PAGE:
Hospitals in the 340B program and oncologists working in private practice have issued dueling reports about who profits unjustly in connection with the drug discount program.
Hospital group 340B Health said its Sept. 15 report “finds the three major manufacturers of insulin in the U.S. are reaping additional profits” by denying or limiting 340B discounts when hospitals use contract pharmacies. “People with diabetes and the safety-net providers who care for them are bearing the brunt of the actions,” it said.
Physician group Community Oncology Alliance (COA) said its Sept. 14 report finds that “the nation’s so-called non-profit 340B charity hospitals make ‘a handsome profit’ marking up oncology prices to their patients and insurers.
340B Health and COA’s report come as the federal government and six drug manufacturers continue to fight in court over the U.S. Health Resources and Services Administration’s (HRSA) May 17 findings that the manufacturers’ denials or and restrictions on 340B pricing when entities use contract are against the law and must be stopped immediately, with entities getting repayments for overcharges. HRSA threated in the letters to impose hefty civil monetary penalties on the companies for noncompliance. Tomorrow will mark four months since HRSA made the threats, which it has not yet carried out.
340B Health Report
340B Health said these were its report’s key findings:
- Three of the eight manufacturers limiting or prohibiting 340B discounts on drugs dispensed by contract pharmacies— Eli Lilly, AstraZeneca, and Sanofi—control more than 90% of the American insulin market.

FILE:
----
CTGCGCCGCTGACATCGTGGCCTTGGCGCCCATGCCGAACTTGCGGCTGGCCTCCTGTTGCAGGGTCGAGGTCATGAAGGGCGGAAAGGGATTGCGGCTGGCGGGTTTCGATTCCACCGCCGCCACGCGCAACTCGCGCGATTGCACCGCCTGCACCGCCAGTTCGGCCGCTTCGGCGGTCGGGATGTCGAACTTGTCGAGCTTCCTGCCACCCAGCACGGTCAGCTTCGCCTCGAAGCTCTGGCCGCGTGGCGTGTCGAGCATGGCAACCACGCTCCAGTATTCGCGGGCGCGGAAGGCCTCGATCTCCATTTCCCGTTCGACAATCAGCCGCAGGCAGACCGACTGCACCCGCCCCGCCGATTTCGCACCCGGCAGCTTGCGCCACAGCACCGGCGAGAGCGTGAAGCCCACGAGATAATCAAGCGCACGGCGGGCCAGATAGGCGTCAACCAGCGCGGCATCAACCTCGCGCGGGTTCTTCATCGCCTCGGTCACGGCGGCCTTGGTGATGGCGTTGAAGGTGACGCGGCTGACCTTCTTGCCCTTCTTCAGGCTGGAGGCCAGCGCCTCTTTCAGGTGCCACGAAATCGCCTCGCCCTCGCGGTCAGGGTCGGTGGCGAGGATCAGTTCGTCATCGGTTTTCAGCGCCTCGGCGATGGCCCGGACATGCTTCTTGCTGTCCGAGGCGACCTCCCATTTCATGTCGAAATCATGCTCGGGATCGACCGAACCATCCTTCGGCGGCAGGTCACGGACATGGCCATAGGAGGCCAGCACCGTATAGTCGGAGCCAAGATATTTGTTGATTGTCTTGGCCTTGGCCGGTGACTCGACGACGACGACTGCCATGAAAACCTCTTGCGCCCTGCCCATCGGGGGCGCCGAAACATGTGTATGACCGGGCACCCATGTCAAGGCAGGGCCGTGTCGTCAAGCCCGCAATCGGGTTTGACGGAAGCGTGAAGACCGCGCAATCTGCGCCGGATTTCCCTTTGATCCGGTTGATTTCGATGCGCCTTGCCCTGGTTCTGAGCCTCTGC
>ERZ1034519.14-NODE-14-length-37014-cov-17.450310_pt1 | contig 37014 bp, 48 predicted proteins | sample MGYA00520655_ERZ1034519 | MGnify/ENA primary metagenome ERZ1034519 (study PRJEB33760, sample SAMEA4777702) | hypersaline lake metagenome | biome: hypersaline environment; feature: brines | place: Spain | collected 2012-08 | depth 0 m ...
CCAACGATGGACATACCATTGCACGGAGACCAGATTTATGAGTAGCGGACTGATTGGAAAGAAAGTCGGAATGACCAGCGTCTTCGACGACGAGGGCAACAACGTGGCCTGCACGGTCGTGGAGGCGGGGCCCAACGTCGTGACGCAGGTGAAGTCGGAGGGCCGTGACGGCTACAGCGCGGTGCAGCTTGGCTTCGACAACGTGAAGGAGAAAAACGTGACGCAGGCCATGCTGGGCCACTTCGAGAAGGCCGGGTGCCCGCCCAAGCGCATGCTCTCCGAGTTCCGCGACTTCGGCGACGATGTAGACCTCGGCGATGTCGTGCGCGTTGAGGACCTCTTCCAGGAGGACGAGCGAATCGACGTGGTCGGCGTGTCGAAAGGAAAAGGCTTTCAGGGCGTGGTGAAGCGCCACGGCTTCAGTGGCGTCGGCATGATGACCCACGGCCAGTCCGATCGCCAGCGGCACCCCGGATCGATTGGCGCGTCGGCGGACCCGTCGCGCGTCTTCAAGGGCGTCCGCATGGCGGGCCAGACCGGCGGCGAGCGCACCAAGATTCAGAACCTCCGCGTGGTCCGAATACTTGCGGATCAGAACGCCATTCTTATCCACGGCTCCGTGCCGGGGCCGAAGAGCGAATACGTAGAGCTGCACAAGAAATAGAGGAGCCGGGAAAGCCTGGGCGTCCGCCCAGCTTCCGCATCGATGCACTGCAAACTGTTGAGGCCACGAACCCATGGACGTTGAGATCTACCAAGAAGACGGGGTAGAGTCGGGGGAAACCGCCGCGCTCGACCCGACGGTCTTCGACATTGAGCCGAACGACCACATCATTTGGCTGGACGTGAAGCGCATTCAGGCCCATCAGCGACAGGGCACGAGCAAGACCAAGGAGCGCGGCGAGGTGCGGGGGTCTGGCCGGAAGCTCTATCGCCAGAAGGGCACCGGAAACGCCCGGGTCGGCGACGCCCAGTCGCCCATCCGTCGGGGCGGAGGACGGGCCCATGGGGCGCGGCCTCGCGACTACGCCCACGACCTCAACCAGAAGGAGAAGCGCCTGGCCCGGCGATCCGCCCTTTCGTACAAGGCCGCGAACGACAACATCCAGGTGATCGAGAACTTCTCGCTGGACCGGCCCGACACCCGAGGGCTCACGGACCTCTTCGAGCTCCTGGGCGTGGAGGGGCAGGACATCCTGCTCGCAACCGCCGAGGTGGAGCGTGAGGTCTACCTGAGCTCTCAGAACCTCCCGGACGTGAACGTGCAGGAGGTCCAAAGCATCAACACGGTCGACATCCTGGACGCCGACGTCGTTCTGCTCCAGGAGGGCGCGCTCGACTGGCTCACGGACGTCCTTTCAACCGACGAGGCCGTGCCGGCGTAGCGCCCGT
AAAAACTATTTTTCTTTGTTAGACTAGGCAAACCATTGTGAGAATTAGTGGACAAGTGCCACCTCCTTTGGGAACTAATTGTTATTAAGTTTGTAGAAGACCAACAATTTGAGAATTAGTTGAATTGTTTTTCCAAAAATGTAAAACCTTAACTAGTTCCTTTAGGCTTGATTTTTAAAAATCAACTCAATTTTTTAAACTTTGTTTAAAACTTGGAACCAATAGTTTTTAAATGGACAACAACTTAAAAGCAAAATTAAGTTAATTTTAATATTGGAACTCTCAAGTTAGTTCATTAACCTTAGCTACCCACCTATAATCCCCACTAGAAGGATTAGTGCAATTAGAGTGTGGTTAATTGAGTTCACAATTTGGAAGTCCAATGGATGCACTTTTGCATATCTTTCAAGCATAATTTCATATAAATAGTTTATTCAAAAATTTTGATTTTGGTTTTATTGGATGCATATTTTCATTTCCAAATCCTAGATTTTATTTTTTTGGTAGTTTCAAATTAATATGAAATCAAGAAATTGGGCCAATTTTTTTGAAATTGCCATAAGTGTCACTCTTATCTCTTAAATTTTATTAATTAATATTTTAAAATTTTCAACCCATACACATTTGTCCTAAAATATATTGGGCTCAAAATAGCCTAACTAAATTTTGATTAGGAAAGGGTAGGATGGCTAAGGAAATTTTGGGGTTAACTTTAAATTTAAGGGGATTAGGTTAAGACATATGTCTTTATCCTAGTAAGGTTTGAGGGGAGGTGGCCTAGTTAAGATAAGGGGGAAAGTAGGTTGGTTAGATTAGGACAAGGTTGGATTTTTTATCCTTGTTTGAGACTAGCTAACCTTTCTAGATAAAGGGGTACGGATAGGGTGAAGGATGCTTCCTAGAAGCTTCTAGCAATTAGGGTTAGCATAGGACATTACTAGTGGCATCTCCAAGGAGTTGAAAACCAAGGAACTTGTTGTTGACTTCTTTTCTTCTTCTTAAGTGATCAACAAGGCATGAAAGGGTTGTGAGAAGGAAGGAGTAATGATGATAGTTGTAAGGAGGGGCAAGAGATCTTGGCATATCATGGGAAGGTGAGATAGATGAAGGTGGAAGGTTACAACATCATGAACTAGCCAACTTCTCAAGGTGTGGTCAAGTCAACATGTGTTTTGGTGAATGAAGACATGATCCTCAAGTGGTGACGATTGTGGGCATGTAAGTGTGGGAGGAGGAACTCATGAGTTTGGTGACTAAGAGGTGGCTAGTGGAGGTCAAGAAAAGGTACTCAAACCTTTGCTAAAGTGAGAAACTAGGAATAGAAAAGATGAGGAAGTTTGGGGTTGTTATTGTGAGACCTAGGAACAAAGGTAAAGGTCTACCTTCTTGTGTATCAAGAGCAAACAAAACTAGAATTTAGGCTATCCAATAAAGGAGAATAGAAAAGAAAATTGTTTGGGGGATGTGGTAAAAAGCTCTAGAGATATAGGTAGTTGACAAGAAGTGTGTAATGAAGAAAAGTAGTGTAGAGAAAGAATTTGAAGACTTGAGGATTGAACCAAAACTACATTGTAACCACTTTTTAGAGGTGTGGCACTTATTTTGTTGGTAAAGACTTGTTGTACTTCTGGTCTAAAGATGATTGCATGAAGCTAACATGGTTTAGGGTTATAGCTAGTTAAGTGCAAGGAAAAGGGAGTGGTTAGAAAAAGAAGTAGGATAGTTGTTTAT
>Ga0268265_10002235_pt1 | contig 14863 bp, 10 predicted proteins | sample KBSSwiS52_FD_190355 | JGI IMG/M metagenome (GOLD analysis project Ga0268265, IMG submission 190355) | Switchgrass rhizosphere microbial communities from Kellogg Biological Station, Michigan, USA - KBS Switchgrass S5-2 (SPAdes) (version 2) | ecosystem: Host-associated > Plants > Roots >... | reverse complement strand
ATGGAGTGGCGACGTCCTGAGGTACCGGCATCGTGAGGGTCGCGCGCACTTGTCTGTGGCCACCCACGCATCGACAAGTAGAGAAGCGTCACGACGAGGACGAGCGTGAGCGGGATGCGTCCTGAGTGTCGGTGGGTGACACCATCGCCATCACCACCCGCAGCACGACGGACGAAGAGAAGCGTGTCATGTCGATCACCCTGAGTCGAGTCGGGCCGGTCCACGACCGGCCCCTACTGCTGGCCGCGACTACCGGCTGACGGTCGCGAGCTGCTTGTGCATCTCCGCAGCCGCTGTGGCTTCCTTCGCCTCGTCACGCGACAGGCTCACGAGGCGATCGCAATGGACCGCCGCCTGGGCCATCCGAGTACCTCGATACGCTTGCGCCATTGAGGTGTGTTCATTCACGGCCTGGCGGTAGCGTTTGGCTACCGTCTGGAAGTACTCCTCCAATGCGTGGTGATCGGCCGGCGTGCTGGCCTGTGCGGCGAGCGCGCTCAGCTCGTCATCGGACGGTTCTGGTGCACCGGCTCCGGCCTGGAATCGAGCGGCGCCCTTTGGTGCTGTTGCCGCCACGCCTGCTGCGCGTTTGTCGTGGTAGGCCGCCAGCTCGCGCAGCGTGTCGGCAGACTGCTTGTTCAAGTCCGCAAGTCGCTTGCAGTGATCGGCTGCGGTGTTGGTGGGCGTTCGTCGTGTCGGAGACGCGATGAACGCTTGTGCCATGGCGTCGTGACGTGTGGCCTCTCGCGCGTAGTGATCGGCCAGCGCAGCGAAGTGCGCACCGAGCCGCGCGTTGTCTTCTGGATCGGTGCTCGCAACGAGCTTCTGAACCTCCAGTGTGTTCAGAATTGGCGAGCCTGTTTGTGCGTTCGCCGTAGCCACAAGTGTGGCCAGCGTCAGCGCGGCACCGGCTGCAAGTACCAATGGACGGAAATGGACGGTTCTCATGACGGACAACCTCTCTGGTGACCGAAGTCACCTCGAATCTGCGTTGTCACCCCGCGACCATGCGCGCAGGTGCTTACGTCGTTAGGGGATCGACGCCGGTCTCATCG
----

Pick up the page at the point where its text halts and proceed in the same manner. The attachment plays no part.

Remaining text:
- Manufacturers’ 340B contract pharmacy policies disproportionately affect insulin and other diabetes drugs.
- Of the top 10 diabetes drugs affected by the manufacturers’ pricing actions, nine are “penny-priced” when sold to a 340B covered entity.
- Denying 340B discounts on 340B penny-priced diabetes drugs “dramatically increase[s] the cost of diabetes drugs to safety-net providers in the 340B program” and “increase[s] revenue and profits for the manufacturers during a time of record profits in the midst of the COVID-19 pandemic.”
“These companies have significantly raised prices and, one by one, are cutting access to required discounts. These actions must stop now,” 340B Health President and CEO Maureen Testoni said in a news release.
COA has long argued that hospital participation in 340B has fueled cancer drug shortages, contributed to the decline of independent oncology practices, and drives up the cost of cancer care.
It said its new report found that 340B hospitals:
- charge commercial insurers an average of 3.8 times their acquisition costs for the 59 oncology drugs chosen for the study (high Medicare Part B expenditure drugs, their biosimilar drugs, and generic equivalents)
- do not provide lower prices for uninsured or cash paying customers
- overwhelmingly fail to fully comply with federal hospital transparency regulations that went into effect this year.
“The health care system has proven resistant to change across multiple dimensions (electronic records, patient-generic settlements, etc.) and the arguments in favor of 340B institutions are well known,” the report concludes. “It usually requires legislative or regulatory changes modifying the ‘rules of the road’ to get a change to take place. One may be needed here to effectuate change.”
Soon after COA released the report, 340B Health posted a critique on its blog. “The report makes numerous errors that render the results inaccurate,” it said.
American Hospital Association Executive Vice President Stacey Hughes said on the AHA website that the COA report “once again tries to obfuscate the issue of sky-rocketing drug prices by choosing to blame hospitals rather than the drug companies who set the prices and enjoy double-digit profits at the expense of patients and the providers who serve them.”